The Big Organic Loophole
Stroll down the aisle of a health food store, Whole Foods, or even a regular supermarket, and you’re likely to spot dozens of labels and seals, each signifying something about the farming methods that produced a particular item. Certified Humane, Animal Welfare Approved, non-GMO Verified, non-GMO Certified, Fair Trade, Grass-fed, Biodynamic - these are the reputable ones. Then there are the more misleading claims, like Pasture Fed, Cage Free, and Free Range, to say nothing of the pure marketing terms, like All Natural, Whole Grain, or Farm Raised. Look for a Regenerative Agriculture seal coming in the future, with perhaps Soil Safe Certified close behind.
But Organic remains the most influential of such labels, both in the suite of practices it necessitates and in the degree to which it is known. Plenty of reasonably informed shoppers would rightly say that to be organic a product must grown without herbicides, pesticides, or chemical fertilizers. There are some interesting gray areas in the first two of these - should all chemicals with a biological origin be acceptable for organic use, regardless of their effectiveness? What if a grass species was found to be exuding something near identical to atrazine? But it’s the last of these, the question of fertilizer, that is the murkiest, because there’s a big loophole by which chemical fertilizer enters even certified organic farms.
Imagine a cornfield in the grain belt. The farmer does a soil test and applies the appropriate amount of the big three - almost two hundred pounds of nitrogen, about sixty of phosphorus, and fifty of potash on each acre. It’s a good year, and this grows a whole lot of corn, which is loaded on a train and sent east, where it’s blended with conventionally grown soy and fed to broiler chickens. Nothing in the process up to this point has had anything to do with organic practices or the regulatory framework that oversees them. But once the chickens have eaten all the chemical nitrogen, phosphorus, and potassium that grew their grain ration and turned it into manure it becomes acceptable for organic application.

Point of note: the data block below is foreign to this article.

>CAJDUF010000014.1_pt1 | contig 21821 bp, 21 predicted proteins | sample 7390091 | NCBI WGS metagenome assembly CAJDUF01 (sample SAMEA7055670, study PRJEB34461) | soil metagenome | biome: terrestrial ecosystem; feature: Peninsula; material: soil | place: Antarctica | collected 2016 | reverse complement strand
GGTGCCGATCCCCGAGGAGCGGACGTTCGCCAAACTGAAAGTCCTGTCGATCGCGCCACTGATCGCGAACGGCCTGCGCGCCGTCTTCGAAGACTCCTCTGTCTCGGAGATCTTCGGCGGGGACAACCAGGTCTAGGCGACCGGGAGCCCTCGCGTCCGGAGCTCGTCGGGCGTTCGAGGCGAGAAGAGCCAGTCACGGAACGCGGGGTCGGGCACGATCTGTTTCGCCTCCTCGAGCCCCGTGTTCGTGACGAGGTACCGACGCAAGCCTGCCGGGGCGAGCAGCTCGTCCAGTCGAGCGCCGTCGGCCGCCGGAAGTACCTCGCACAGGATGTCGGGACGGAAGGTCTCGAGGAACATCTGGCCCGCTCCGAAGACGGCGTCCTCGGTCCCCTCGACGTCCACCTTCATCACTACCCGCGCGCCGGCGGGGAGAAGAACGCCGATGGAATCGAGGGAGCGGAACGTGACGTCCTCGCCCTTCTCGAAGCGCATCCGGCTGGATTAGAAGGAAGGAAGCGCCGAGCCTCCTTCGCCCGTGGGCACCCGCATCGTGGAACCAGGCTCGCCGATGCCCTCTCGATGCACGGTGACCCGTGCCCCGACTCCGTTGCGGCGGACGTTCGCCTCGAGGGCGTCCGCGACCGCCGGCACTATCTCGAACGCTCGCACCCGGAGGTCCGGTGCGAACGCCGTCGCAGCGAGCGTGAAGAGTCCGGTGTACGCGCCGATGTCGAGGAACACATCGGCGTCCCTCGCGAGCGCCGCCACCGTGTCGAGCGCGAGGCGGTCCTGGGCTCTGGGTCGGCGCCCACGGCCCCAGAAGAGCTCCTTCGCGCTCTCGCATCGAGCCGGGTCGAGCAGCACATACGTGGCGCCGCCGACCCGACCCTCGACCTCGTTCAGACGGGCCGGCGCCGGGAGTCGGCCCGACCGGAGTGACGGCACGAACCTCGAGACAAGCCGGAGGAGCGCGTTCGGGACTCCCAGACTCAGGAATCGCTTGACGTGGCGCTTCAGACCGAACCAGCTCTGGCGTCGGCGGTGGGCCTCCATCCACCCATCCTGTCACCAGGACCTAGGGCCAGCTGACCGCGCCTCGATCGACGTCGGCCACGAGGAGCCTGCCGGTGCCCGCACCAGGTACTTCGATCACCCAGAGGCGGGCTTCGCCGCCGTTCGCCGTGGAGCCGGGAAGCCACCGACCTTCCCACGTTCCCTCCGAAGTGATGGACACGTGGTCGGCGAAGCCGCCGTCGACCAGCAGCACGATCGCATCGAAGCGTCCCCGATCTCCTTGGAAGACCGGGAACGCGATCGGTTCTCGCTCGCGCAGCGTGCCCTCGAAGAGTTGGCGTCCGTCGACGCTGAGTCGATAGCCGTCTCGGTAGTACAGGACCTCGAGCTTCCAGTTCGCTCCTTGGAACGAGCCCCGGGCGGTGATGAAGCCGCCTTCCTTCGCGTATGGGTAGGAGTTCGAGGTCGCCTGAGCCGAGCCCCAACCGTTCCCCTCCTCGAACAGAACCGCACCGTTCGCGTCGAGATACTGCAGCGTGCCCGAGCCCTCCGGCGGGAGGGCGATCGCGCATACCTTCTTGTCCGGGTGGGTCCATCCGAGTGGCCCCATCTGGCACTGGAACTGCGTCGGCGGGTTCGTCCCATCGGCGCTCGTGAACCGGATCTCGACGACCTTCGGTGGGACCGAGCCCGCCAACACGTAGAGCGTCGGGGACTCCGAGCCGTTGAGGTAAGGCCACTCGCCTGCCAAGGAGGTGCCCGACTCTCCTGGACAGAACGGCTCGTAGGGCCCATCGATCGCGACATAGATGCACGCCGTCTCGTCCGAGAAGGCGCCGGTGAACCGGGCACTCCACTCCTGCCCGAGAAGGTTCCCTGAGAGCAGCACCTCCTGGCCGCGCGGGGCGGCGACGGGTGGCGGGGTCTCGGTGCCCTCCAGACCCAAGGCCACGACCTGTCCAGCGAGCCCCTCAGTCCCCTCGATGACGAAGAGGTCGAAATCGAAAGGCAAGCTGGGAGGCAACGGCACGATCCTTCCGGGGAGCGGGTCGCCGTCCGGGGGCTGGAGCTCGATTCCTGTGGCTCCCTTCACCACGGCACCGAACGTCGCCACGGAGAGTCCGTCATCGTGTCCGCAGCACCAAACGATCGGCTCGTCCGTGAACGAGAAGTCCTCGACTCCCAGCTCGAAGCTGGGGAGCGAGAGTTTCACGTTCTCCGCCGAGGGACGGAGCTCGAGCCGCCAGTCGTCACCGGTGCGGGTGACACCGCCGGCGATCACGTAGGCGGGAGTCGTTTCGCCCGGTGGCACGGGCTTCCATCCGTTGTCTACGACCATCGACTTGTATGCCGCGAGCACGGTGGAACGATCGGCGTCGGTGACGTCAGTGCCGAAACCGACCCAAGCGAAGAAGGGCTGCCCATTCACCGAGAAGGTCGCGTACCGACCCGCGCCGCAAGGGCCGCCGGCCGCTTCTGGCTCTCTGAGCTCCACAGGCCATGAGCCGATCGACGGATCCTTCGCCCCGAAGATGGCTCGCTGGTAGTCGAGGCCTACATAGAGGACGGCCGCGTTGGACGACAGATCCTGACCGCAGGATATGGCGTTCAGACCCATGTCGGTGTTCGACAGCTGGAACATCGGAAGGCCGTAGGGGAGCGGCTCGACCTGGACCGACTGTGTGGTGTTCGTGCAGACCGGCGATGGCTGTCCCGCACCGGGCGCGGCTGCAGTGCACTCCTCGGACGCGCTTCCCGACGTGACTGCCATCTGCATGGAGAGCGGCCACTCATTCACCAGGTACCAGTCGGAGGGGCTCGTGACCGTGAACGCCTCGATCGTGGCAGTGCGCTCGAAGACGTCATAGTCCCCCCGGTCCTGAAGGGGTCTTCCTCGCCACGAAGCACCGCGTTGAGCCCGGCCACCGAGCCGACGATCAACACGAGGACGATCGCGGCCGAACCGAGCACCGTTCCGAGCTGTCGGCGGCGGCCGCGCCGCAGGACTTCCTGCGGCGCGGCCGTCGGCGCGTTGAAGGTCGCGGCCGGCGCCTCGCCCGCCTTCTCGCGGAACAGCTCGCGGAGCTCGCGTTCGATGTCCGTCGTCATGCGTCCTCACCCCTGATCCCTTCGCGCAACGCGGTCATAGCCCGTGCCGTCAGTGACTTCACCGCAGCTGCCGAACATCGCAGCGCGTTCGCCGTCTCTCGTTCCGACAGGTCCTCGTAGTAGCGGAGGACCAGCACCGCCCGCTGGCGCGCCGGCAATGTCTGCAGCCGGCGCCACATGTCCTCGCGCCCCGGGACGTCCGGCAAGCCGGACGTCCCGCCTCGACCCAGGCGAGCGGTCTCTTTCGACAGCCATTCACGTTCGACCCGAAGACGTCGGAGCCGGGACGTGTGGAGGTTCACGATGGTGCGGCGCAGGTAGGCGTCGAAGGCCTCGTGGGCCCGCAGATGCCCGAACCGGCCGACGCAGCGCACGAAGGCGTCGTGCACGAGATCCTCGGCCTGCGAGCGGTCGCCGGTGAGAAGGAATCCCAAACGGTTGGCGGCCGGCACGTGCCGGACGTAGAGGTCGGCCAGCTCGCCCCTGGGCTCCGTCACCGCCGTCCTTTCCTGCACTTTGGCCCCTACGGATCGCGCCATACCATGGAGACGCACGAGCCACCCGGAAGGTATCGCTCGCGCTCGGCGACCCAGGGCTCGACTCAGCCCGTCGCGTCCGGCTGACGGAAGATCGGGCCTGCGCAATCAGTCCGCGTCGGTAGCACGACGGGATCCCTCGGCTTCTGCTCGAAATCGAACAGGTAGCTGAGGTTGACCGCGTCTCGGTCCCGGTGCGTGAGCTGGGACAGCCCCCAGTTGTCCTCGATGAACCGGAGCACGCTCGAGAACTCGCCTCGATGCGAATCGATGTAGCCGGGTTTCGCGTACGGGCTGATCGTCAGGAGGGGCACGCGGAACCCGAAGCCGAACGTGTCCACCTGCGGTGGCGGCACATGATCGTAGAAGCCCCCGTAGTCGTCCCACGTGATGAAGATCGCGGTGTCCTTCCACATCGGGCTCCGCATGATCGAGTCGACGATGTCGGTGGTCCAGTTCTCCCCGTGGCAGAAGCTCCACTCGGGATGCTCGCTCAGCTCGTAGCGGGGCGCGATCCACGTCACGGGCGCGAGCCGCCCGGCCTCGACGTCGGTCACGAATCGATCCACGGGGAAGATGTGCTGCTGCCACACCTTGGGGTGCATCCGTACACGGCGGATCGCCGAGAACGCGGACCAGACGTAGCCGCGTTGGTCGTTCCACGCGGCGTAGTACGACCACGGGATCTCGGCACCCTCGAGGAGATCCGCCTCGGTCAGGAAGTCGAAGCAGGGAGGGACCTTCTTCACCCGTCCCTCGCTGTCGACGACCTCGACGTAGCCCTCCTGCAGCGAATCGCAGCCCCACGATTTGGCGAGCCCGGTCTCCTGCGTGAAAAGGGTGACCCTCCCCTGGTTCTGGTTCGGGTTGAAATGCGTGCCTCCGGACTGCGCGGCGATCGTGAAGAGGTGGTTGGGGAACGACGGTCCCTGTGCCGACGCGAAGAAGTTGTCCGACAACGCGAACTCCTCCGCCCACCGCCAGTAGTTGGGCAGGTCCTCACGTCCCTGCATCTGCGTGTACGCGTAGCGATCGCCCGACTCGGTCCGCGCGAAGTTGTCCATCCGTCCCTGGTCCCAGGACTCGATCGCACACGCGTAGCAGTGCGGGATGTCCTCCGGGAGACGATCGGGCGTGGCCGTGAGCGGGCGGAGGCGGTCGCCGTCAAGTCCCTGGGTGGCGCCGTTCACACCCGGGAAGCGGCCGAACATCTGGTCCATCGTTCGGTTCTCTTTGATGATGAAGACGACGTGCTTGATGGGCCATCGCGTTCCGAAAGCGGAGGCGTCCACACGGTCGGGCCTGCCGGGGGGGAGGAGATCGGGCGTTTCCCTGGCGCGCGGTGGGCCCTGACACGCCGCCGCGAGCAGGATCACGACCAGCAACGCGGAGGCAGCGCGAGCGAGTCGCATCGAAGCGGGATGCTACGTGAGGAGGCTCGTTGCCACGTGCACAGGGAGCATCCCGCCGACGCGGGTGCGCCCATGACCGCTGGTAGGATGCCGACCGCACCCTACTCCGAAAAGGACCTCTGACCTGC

By this channel huge amounts of conventional fertilizer enter the organic system. Exactly why NPK that have been converted into sterilized chicken pellets are better than the same nutrients in other forms is difficult to tease out. In fact, it’s the downsides that are obvious - poultry manure contains a whole raft of minerals, and while some of these can be beneficial, excess arsenic, copper, and zinc are a threat to soil health over the long term. It’s also more expensive, requires more diesel to truck and spread, and is more difficult to source.
I still think it’s mostly a good rule. Even the downsides I just mentioned can be salutary - cost and the prospect of nutrient build up both encourage farmers to use reduced tillage, cover cropping, and other practices that promote nutrient cycling and capture. This sort of limit, however arbitrary it might be, can prompt the sort of long term thinking necessary to build fertility over years instead of applying it in a day.
Yet it also highlights the problem with trying to codify integrity. In an ideal world we would collectively share an idea of agriculture based on a deep feeling of responsibility to the land and the future. Farming is complex and specific, and what works best in one place and at one time is not likely to translate perfectly to anywhere else, but with such a guiding ethic individual solutions would all be aiming towards the same goal. But in a system in which cost and production are the only two variables that are directly rewarded - the system we currently have - a regulatory apparatus becomes necessary if larger considerations like the environment and animal welfare are going to be accounted for.
A final note: it would be easy to close the particular loophole I’ve been discussing here. Requiring all manure to come from animals raised exclusively on certified organic grain would entirely exclude chemical fertilizer, effectively closing the organic system. All nitrogen would have to be fixed by legumes or soil bacteria, and all other minerals would have to be extracted from rock by plants. Prices would rise, particularly of vegetables, chicken, and grain, but the system would hew closer to the popular conception. I can’t say with any certainty what the long term effects would be, but I suspect that they would be good, on the balance.
Illustration by Alanna Rose